Vaccine Passports Are a Reality, Whatever They’re Called
(Bloomberg Opinion) -- I downloaded my vaccine passport the other day.
Of course, it wasn’t called a vaccine passport. Rather, it was an “Excelsior Pass,” issued by New York State. In addition to verifying that I have been fully vaccinated, it has a QR code that ticket-takers can scan when I want to go to Madison Square Garden to see the resurgent Knicks or Yankee Stadium to watch the faltering Yankees. It can also show the last time the holder has tested negative for Covid-19; more on that in a moment.
The Excelsior Pass, developed with IBM, is the first government-issued proof of vaccination in the U.S. But it won’t be the last — at least 17 more are in the works in the U.S. alone. In the media, and among government officials, vaccine passports are the subject of debate and controversy. Right-wing pundits and politicians have denounced them as a threat to personal liberty — just like mask mandates. Many liberals worry that they will further exacerbate “pandemic inequality” because the vaccination rate among the poor is low. Earlier this month, the White House declared that Americans would not be required to “obtain a single vaccination credential.”
On the other hand, the Washington Post reported in late March that the Department of Health and Human Services is “working to develop a standard way of handling credentials … that would allow Americans to prove they’ve been vaccinated against the novel coronavirus as businesses try to reopen.” At a recent White House pandemic briefing, Jeff Zients, Biden’s coronavirus coordinator, said that the administration’s goal was to “help ensure that any solution in this area should be simple, free, open source, accessible to people both digitally and on paper, and designed from the start to protect people’s privacy.”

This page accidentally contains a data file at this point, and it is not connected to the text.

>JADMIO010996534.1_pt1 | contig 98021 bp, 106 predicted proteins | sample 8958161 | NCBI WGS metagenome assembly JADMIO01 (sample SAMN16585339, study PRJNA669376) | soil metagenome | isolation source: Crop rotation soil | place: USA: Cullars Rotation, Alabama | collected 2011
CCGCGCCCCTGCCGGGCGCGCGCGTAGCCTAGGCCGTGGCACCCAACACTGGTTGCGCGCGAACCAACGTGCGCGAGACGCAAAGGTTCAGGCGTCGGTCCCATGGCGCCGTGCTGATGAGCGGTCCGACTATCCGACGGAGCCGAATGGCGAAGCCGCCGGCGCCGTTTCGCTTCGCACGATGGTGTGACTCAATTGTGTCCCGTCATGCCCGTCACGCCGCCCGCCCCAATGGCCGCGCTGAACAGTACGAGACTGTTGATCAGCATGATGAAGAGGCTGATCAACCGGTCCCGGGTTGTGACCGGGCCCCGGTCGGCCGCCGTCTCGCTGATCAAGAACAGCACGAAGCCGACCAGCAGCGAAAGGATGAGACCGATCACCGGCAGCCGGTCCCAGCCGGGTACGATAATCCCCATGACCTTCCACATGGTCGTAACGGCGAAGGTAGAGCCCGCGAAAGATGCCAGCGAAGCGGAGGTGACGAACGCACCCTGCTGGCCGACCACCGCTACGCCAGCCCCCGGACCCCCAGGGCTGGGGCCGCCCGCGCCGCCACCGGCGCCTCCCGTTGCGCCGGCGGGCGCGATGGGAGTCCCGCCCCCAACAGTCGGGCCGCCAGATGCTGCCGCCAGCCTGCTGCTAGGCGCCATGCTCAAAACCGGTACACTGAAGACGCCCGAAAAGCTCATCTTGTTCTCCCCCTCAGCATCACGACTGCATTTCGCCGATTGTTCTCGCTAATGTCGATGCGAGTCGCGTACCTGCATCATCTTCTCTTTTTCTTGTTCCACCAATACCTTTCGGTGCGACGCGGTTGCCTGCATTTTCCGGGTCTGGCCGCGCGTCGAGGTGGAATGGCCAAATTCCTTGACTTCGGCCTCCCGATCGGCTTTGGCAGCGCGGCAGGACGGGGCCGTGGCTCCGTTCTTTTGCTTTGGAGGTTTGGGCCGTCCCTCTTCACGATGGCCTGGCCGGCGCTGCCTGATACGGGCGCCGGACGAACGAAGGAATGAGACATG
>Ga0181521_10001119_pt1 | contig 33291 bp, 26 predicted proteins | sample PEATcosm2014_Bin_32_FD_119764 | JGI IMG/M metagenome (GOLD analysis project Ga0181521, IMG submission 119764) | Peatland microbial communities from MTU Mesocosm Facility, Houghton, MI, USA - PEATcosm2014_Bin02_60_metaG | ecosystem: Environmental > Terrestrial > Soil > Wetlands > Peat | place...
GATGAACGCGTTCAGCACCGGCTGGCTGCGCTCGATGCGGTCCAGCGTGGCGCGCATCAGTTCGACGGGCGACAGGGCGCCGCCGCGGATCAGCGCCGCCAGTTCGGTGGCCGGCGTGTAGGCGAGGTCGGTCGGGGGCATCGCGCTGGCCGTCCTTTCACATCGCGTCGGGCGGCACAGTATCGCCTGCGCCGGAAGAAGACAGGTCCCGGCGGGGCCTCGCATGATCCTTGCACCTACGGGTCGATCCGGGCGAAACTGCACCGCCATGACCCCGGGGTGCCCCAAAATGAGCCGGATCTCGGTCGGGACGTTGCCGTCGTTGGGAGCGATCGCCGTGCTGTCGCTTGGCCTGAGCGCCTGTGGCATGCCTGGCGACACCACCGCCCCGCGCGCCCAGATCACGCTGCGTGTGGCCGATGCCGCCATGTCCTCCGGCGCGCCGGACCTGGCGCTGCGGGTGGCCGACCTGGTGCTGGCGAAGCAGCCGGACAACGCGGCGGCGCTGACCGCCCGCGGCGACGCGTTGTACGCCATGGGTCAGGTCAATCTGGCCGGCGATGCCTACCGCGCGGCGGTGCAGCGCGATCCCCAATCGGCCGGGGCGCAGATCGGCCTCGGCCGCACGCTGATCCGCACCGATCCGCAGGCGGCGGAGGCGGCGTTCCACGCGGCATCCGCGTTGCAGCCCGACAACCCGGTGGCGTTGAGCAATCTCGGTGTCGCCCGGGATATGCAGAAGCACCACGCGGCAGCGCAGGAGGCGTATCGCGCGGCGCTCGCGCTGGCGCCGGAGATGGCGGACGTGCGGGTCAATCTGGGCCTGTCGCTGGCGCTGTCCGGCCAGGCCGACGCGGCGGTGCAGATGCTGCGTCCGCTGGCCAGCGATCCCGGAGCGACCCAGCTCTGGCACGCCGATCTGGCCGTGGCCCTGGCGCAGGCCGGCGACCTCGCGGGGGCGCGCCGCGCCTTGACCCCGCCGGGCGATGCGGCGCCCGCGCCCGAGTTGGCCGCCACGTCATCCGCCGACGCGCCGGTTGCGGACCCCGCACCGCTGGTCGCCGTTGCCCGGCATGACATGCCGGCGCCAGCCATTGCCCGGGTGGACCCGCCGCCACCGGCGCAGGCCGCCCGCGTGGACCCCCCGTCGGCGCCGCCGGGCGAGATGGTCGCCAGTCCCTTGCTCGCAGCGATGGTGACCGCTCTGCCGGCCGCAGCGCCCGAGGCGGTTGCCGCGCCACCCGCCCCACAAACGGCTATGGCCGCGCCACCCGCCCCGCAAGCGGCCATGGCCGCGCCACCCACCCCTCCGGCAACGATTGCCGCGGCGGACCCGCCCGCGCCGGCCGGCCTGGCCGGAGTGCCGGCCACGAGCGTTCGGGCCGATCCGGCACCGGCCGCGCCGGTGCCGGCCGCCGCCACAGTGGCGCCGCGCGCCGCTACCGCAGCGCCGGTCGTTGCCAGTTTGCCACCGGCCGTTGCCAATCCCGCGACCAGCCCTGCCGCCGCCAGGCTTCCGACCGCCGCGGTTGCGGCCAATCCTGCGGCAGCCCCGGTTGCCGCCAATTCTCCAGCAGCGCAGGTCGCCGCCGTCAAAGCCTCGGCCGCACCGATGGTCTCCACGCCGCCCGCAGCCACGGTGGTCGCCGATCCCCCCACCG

That doesn’t exactly sound as if the administration is opposed to the idea of vaccine passports. And, indeed, it’s not. There may not be a single national passport, but states and the private sector are developing any number of certification apps. Regardless of what they are called or however strident the opposition, vaccine passports are, in fact, going to be inevitable for any return to something resembling normal interaction.